Test” and “Operant Conditioning in the
Domestic Darning Needle (Spina ferrica).”
But bona fide experimental reports
were included in the Digest as well, and the
publication of serious articles side-by-side
with spoofs apparently posed a problem
for some scientists who complained that
they weren’t able to distinguish between
the serious reports and the parodies.
To deal with this problem,
McConnell banished all of the so-called
funny stuff to the back of the journal,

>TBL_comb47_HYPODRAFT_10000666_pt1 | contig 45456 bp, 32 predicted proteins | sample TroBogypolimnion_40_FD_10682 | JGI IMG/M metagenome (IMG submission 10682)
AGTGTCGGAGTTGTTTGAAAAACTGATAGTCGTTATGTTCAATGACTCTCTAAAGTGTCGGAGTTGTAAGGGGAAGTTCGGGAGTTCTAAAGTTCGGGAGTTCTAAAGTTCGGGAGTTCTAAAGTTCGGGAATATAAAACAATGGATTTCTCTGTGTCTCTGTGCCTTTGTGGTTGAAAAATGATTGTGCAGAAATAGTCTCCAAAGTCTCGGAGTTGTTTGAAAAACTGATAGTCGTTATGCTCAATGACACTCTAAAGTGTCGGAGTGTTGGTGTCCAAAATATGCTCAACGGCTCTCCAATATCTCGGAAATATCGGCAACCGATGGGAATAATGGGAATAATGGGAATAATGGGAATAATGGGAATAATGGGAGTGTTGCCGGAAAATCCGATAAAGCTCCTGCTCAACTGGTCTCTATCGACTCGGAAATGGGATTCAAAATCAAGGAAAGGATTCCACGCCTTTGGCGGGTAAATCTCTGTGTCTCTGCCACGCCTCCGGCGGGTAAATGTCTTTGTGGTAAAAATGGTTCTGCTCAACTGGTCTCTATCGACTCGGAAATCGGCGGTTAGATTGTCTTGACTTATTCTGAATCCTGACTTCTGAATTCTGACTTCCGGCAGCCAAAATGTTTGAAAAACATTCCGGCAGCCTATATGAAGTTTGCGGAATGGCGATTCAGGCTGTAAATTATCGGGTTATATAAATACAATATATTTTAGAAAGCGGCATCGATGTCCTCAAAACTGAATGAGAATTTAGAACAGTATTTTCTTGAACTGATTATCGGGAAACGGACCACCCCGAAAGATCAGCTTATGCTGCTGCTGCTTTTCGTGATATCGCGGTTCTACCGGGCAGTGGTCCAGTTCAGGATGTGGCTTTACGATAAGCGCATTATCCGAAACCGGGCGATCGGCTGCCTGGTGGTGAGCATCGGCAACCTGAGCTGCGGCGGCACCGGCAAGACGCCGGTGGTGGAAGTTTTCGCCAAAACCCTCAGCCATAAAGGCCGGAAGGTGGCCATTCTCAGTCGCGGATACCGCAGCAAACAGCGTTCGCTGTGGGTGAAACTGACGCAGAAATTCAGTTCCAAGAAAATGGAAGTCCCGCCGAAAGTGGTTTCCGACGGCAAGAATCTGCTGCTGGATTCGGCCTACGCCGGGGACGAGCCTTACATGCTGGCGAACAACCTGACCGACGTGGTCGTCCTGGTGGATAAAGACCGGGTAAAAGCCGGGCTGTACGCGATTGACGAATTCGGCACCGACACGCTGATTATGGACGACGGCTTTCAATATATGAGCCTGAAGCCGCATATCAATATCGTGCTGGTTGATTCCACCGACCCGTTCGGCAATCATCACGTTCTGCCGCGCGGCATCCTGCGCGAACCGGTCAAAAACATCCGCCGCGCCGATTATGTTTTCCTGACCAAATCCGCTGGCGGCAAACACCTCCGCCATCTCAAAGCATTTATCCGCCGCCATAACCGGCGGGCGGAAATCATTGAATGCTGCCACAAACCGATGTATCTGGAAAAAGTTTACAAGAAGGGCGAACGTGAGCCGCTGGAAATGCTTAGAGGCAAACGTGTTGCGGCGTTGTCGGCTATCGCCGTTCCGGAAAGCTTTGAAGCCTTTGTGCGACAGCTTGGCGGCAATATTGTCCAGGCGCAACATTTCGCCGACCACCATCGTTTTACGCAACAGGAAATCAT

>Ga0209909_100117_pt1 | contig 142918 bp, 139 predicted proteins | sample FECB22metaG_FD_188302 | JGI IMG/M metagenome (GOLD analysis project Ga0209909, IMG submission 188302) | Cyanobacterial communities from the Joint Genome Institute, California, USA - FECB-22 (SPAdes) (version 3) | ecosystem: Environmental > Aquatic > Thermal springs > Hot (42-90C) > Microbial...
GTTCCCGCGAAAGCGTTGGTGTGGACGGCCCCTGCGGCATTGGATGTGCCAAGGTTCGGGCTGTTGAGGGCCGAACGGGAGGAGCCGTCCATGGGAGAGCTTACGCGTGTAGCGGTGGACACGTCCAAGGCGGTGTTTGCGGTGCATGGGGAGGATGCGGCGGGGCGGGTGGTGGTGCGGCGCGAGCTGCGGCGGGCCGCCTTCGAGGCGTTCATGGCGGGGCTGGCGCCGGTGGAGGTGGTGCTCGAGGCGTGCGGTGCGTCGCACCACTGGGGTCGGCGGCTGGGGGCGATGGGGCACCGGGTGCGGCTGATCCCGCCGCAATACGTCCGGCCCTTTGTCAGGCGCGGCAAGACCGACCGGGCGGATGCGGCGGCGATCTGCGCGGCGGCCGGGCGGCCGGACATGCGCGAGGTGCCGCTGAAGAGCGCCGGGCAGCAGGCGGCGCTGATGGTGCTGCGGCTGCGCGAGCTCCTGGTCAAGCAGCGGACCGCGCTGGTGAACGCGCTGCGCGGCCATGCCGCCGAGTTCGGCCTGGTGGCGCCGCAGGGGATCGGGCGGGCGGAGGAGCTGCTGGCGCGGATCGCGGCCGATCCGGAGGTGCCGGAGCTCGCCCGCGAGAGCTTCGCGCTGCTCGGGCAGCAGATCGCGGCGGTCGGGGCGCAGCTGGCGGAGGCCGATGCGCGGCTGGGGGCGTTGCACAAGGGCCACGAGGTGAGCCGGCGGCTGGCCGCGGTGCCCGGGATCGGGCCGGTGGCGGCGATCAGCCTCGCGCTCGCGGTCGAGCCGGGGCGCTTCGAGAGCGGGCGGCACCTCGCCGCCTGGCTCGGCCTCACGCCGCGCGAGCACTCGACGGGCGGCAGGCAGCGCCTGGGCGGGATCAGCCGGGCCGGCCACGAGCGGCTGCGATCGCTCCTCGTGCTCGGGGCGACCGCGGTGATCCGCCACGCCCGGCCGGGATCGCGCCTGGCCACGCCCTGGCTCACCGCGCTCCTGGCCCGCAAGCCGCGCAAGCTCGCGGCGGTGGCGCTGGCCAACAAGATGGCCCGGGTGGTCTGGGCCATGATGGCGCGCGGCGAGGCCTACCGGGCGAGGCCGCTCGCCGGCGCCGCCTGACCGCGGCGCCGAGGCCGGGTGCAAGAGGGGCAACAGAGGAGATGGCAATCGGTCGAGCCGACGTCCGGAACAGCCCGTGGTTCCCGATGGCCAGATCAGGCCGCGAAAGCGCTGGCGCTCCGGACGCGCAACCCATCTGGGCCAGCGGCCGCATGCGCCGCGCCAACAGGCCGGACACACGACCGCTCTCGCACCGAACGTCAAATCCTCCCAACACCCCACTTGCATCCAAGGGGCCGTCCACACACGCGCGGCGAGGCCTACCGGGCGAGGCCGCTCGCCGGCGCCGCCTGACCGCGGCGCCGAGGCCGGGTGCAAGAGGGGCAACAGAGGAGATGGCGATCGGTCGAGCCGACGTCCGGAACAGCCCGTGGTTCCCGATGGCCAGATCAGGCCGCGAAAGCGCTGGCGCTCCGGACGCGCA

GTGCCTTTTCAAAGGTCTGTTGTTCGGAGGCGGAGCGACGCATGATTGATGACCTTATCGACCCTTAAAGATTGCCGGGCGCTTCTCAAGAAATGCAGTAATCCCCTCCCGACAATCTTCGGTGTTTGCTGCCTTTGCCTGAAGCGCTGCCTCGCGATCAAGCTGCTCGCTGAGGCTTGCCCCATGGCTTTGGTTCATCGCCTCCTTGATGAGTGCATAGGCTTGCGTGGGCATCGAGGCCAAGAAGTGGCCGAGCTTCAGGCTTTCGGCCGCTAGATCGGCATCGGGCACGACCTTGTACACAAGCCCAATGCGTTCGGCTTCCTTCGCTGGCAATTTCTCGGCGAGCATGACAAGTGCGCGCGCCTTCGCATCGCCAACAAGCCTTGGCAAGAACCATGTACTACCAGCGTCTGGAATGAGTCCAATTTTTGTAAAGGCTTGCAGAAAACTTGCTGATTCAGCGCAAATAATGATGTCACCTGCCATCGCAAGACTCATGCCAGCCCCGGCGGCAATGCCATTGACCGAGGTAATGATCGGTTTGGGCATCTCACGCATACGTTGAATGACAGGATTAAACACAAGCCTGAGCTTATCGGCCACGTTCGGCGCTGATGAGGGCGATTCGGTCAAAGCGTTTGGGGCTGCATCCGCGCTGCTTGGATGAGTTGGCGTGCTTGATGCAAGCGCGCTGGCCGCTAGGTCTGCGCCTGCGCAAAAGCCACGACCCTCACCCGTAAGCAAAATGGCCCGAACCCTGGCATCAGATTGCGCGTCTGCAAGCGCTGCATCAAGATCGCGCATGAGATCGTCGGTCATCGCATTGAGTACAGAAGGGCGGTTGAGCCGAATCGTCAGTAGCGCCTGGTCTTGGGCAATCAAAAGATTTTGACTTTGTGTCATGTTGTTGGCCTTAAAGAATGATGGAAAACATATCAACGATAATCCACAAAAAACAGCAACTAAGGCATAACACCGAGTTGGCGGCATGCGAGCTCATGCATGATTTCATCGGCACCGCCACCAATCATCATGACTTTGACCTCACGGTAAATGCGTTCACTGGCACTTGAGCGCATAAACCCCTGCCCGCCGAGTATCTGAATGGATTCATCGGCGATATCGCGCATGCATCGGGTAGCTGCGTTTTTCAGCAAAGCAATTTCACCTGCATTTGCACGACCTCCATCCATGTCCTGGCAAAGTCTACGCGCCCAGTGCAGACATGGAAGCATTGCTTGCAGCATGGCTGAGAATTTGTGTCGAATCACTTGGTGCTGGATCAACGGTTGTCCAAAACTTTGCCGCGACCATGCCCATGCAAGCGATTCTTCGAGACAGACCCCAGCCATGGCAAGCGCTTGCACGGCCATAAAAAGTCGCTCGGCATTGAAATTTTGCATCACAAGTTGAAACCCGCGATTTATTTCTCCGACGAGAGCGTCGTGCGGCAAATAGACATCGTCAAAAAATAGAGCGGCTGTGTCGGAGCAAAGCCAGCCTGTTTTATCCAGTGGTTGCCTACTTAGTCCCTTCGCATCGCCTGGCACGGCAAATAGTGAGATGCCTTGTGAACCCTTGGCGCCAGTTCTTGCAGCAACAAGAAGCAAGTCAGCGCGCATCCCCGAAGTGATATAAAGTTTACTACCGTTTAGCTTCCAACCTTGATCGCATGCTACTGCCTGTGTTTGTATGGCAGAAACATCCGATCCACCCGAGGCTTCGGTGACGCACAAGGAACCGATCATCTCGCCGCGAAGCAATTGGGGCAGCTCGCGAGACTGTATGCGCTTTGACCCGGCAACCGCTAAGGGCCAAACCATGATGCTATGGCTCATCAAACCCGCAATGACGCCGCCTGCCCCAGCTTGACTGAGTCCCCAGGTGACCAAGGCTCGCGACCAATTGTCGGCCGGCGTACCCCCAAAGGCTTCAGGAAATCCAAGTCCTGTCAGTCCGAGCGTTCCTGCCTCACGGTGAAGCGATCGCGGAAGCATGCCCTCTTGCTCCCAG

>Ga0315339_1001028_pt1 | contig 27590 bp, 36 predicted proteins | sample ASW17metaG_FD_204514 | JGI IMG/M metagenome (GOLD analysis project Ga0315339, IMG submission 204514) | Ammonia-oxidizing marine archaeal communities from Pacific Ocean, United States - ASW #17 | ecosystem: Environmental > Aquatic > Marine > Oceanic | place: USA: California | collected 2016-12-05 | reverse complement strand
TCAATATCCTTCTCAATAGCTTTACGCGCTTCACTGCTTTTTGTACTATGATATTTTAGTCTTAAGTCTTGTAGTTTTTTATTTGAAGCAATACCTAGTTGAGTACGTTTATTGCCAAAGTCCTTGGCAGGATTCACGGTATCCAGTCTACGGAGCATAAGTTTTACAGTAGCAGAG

printing it upside down to make sure
that no one would confuse it with the
serious work. This began in October
1964. Three years later, the split became
formal when McConnell renamed the
front part of the journal containing
the serious scientific work the Journal
of Biological Psychology, retaining the
name Worm Runner’s Digest for the
back half of the journal.
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(1957). Learning theory.
Retrieved from web.utk.
McConnell, J.V. (1969).
Confessions of a scientific
humorist. Impact of Science
on Society, 19( 3), 241–252.
Travis, D. (1981). On the
construction of creativity:
The “memory transfer”
phenomenon and the
importance of being earnest.
In K. D. Knorr, R. Krohn,
& R. Whitley (Eds.), The
social process of scientific
investigation (pp. 165–193).
Dordrecht, the Netherlands:
D. Reidel Publishing.